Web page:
Head over to AlternateTimelines to try!


I have a gripe with how history is represented in software. Everything is represented as a linear sequence! Undo-redo, the back button in a web browser, and worst of all - the backspace button.

Something as mundane as typing into a keyboard is actually a unique sequence of events. Everytime you delete, you create another branch of time - ultimately leaving behind the timeline where you could have continued on with your sentence in favor of a new one.

The timelines that we create are like a fingerprint: a unique feature that we can't help but express. Like I mentioned in Rich digital experiences, I want to create an experience that implies who we are by default.

AlternateTimelines is an artistic experiment to this end: an exploration of the alternate timelines that we create everytime we tip-tap into our keyboards.

The algorithm

I tried at least 3 different iterations of the algorithm, of which only two are worth mentioning. The first iteration was a simple trie implementation - but that wasn't what I wanted. I didn't want the most optimized to search for a prefix, nor did I want a Trie visualization; what I actually wanted was to divide my string by time, not characters.

To be precise, any implementation of what I wanted would need to do two things:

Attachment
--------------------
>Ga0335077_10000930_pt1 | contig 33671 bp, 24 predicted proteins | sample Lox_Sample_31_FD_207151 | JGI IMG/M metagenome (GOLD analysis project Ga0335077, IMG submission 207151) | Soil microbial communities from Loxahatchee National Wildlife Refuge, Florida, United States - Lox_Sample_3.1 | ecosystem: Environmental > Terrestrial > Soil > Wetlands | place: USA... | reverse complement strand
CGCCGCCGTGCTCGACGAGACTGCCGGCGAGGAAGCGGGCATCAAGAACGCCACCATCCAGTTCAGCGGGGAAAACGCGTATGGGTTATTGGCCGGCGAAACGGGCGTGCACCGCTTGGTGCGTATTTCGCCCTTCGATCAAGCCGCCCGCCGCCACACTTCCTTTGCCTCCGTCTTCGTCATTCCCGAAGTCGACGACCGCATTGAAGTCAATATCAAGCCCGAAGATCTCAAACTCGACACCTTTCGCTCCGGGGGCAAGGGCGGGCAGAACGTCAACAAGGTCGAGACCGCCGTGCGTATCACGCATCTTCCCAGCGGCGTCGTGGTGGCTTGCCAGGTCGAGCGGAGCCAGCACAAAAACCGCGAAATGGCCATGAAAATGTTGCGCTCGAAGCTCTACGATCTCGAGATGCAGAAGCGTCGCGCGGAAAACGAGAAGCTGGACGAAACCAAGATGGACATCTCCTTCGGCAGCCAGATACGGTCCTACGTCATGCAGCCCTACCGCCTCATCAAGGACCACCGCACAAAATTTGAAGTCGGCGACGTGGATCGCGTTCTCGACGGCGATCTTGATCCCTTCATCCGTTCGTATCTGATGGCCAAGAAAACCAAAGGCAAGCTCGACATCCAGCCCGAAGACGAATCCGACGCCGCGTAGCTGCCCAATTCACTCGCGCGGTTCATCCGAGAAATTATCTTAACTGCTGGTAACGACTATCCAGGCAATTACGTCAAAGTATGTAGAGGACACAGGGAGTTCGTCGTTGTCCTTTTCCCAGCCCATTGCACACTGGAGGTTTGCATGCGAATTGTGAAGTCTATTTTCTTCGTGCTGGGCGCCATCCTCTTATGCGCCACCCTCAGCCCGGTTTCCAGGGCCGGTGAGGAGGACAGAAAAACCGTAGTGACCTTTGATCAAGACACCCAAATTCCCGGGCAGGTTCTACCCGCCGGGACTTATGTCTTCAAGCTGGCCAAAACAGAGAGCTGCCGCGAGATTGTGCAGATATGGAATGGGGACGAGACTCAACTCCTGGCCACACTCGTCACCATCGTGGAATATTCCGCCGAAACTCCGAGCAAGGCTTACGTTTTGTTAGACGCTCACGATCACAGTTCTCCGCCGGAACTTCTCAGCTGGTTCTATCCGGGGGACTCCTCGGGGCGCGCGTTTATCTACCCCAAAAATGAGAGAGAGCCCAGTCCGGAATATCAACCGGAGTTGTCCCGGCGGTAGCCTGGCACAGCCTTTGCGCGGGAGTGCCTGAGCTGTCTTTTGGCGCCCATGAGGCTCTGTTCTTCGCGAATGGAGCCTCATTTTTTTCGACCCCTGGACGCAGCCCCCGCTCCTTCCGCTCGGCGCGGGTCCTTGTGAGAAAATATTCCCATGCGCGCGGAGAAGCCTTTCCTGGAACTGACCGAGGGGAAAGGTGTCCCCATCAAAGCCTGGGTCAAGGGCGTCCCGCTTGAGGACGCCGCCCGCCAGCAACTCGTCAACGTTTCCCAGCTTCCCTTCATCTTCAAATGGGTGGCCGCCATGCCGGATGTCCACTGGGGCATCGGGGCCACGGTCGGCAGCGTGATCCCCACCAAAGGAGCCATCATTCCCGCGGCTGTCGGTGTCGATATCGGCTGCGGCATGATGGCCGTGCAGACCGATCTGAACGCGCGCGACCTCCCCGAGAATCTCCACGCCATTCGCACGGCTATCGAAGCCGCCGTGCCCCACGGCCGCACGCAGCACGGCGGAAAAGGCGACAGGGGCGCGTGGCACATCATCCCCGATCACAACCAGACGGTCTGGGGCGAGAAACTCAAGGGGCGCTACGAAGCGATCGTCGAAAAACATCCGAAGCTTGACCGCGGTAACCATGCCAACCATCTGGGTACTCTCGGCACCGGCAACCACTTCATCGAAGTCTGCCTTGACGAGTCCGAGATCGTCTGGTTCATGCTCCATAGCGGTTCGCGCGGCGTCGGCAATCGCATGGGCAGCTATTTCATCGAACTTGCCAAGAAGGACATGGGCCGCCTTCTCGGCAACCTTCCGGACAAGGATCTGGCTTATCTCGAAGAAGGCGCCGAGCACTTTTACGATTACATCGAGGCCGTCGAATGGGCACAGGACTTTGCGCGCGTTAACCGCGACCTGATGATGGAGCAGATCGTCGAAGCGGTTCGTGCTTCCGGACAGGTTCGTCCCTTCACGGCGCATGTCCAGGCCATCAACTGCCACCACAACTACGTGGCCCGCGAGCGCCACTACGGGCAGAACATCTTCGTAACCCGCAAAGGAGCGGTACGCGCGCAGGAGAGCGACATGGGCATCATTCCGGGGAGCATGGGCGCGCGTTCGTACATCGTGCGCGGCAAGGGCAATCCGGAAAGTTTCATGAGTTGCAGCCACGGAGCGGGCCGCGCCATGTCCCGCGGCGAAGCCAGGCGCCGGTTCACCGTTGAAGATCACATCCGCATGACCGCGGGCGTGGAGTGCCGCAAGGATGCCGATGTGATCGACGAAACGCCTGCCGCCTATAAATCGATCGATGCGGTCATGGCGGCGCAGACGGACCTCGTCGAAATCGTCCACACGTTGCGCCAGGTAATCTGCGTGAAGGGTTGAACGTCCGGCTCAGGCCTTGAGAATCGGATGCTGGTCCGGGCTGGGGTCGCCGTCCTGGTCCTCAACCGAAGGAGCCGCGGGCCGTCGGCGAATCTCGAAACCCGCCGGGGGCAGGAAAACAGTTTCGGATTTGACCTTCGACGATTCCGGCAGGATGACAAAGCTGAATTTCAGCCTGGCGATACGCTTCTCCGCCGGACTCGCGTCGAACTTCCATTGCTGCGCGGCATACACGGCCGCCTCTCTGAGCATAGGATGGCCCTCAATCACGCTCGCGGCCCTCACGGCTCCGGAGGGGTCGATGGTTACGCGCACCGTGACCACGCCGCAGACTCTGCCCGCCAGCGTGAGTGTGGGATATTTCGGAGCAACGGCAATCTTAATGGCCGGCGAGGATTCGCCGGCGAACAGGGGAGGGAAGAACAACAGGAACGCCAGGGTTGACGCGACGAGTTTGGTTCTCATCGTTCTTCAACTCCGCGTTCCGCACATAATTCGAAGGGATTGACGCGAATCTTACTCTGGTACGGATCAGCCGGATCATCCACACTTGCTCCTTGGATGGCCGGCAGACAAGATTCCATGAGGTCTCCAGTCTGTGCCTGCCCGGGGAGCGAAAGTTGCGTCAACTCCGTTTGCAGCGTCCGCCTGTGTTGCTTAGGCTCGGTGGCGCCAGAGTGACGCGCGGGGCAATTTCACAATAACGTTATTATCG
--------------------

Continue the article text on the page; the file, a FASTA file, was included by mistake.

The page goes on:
1. save the latest string when the backspace key is pressed
  2. create a new branch when the first legitimate key is pressed after a string of backspace keys
The first requirement was simple enough - keep track of the string's t-1th state and print it to the screen when the backspace key is pressed.

The second - not so much. First off, where would a new branch be created? The trie implementation didn't work because the branching logic was based on the actual text - I needed branching logic that depended on time.

The key was a kind of "manual" depth-first search. The algorithm keeps track of the user's current place in the tree via a stack that consists of UUIDs that each correspond to a node in the tree. As the user deletes, we pop nodes off the stack. When the user starts typing again, a new node is created and we push this node onto the stack. Simple, right?

Unfortunately, I didn't really know how to implement this kind of algorithm in React. React derives inspiration from the functional paradigm, so states are immutable. Fortunately, the immer library makes it super easy to treat state as if they are mutable, so it was a breeze to finish out the implementation once I found out about immer.

Wireframing for the first time

I wanted to actually go through a full design process with this project, so I tried my hand at Figma. The website's design was simple from the get-go, so I didn't expect to pull out any crazy Figma hacks or create anything too complicated. The final wireframe ended up looking like this: